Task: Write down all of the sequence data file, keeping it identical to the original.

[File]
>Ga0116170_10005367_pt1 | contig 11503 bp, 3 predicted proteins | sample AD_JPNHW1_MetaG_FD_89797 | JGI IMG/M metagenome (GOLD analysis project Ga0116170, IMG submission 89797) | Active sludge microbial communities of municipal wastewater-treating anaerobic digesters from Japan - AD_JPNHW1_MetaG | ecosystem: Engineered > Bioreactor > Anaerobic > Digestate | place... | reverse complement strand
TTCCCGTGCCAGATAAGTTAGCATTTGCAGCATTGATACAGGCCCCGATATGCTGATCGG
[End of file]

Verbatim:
>Ga0116170_10005367_pt1 | contig 11503 bp, 3 predicted proteins | sample AD_JPNHW1_MetaG_FD_89797 | JGI IMG/M metagenome (GOLD analysis project Ga0116170, IMG submission 89797) | Active sludge microbial communities of municipal wastewater-treating anaerobic digesters from Japan - AD_JPNHW1_MetaG | ecosystem: Engineered > Bioreactor > Anaerobic > Digestate | place... | reverse complement strand
TTCCCGTGCCAGATAAGTTAGCATTTGCAGCATTGATACAGGCCCCGATATGCTGATCGG